Plug ‘n’ play video game systems have been around for awhile. Sometimes you’ll see officially licensed versions for Donkey Kong or Pac-Man, but mostly you’ll see some astronomical of games packed into one controller for $20-40. There are some plug ‘n’ plays that you can pick up at flea markets that are collections of NES games.
I’ve never bought a plug ‘n’ play before. They are notoriously awful. Bad graphics, bad game play, bad controls. Yet you can find them in almost any store that has a toy department. This 50 game version of the dreamGEAR Plug ‘N’ Play retails for $19.99 but I picked it up at Walgreens on clearance for $5. I would’ve never bought this at full price but I figured I could get $5 worth of amusement out of this. I think I have.
Here’s what the controller looks like:
You’ve got your standard AV cables, an analog stick (which is not responsive at all and barely moves), a D-pad (which is much better but not perfect), reset button, start button, a yellow turbo button, a blue turbo button, red ‘A’ button and green ‘B’ button.
I was aware of what I was getting into. Puzzle games, racing games, side-scrollers, shooters and clones of classic games. The graphics are all 8-bit quality. Think back to how the early NES games look and that’s pretty close for a lot of these game. Now, a few words about some of these games.
I have to admit, some of these titles sound interesting. Power Robot, Dune War, Final Blood (unfortunately, not a Rambo-type game)… but the ultimate would be Mirror Devil World and Devildom Doom! These games are actually terrible, of course, but their names did attract me.
Out of the first twenty games, I have to say that Wonder Rabbit is probably the best. Right off the bat, I noticed the game’s environment looked a lot like the U.S. version of Super Mario Bros. 2. I would been totally okay with playing a clone of that. Unfortunately, the game play is different.
There are five different “rabbits” you can alternate between and each one has his own special abilities. The tan rabbit can throw stuff and jump fairly well, the green rabbit can jump really well and climb up/down, blue rabbit throws stuff (something different from the tan rabbit, I don’t know what) but doesn’t jump as well, the orange rabbit has boxing gloves to punch with and can hardly jump at all and the red rabbit has dragon wings and can fly.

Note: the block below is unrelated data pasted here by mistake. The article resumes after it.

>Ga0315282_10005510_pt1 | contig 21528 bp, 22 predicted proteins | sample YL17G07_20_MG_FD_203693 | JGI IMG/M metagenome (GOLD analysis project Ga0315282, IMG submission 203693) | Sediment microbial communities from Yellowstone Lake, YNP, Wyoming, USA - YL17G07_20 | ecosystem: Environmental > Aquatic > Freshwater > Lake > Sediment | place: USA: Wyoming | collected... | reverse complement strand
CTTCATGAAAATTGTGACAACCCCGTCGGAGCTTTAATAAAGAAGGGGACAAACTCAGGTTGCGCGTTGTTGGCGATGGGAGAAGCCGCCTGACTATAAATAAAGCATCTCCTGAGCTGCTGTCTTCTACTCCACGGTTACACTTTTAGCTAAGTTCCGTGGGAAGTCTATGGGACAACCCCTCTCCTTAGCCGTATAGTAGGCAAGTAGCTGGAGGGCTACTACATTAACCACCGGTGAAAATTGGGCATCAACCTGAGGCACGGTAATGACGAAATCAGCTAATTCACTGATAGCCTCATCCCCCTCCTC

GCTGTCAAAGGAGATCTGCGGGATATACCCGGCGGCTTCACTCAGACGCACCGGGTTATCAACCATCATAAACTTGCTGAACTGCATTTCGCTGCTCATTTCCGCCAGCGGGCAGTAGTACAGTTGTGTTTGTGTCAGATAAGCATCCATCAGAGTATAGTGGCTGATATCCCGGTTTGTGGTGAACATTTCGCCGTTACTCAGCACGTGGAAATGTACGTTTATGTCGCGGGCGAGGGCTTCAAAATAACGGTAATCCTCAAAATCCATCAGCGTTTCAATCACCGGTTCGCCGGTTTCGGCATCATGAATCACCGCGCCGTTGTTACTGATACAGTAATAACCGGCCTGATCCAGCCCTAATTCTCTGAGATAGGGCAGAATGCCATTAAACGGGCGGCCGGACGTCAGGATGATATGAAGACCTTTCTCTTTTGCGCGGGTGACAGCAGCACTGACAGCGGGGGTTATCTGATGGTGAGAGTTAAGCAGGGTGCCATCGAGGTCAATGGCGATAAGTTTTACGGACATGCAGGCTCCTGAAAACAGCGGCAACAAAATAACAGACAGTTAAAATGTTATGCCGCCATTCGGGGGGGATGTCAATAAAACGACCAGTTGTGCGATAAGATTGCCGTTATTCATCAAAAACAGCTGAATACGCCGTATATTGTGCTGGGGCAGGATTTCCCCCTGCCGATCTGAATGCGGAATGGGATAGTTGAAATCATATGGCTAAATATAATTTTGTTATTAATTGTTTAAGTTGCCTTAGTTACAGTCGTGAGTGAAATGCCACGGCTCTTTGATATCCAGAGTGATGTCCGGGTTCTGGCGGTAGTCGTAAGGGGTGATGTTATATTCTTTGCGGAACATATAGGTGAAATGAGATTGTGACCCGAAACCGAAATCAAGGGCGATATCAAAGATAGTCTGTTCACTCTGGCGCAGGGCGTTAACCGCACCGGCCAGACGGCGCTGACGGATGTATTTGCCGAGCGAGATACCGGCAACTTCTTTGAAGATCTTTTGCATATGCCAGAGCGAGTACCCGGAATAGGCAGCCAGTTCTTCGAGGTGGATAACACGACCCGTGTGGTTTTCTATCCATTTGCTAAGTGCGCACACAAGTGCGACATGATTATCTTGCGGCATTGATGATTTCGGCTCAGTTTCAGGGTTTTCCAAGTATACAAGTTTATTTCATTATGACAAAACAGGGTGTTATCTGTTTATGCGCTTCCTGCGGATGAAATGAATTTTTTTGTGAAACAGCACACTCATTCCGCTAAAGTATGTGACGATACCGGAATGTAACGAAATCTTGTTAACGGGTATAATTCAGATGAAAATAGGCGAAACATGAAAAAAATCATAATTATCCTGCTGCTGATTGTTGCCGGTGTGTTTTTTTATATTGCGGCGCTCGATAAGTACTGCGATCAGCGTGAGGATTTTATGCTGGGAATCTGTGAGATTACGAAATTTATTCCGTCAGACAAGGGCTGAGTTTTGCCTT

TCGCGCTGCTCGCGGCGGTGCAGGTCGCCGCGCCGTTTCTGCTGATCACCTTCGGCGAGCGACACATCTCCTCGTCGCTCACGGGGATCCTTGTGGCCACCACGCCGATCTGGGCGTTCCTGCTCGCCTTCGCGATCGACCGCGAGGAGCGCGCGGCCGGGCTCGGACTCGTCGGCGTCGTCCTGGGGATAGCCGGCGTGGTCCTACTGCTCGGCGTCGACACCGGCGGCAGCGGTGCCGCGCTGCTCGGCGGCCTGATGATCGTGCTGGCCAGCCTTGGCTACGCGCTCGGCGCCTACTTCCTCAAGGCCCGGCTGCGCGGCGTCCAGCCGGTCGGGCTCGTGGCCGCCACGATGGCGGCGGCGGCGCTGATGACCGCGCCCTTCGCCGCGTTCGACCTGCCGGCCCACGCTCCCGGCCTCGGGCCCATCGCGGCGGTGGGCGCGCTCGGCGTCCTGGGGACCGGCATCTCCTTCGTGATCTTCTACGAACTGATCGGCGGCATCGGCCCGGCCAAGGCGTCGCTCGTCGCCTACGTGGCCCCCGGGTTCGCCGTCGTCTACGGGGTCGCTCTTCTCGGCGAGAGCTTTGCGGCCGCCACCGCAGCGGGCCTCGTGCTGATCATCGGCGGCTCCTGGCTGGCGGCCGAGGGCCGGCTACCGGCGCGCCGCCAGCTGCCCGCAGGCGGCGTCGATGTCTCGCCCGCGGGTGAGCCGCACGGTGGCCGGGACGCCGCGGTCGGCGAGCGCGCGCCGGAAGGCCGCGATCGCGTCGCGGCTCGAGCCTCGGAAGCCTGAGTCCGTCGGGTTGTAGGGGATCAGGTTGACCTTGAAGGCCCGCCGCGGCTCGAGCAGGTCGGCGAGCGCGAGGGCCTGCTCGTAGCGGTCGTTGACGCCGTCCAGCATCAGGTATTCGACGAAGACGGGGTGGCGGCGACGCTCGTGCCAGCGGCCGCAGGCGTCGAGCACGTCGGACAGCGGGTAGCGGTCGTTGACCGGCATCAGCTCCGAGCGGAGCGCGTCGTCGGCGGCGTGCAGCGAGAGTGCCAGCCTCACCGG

None of these rabbits look like rabbits. I don’t know what they look like. The red rabbit looks like a dragon from How to Train Your Dragon. It’s hard to tell what your enemies supposed to be as well, but they seem inspired by Super Mario enemies.
A good attempt, but obviously, still a failure.
I though River Jump was interesting just for the fact that they made no attempt to avoid copyright infringement:
From this batch, Mad Xmas is probably the best. Basically, an angry-looking Santa Claus is sitting up in a cloud and throwing down candy canes, Christmas presents, lightning bolts and bombs. As an elf, you have to catch the candy canes and presents. If you catch a bomb though…
I thought Mad in Red might be a sequel, but it’s not. It’s just a soldier in a red uniform shooting stuff that falls from the sky.
Pulveration isn’t too bad for what it is. You’re a tank going around trying to destroy buildings and other tanks.
The final ten! Snowball is the best here. It’s a puzzle game where you play as a snowman trying to push the giant snowballs into the right spots with a limited number of moves.
At this point, there’s a 140 game version of this Plug ‘N’ Play but I can imagine most of those games are clones of themselves. There’s a couple of games here that are essentially the same, it’s just a different setting.
If you paid full price for this, you messed up. For $5, it was kind worth the amusement. It’s bad but it feels retro at the same time because a lot of these games were obviously inspired or copied from the early arcade & NES eras. Really young children that haven’t been exposed to modern video games might find some of these games enjoyable and a few of the puzzle games are decent time wasters (though probably would be better suited as mobile games).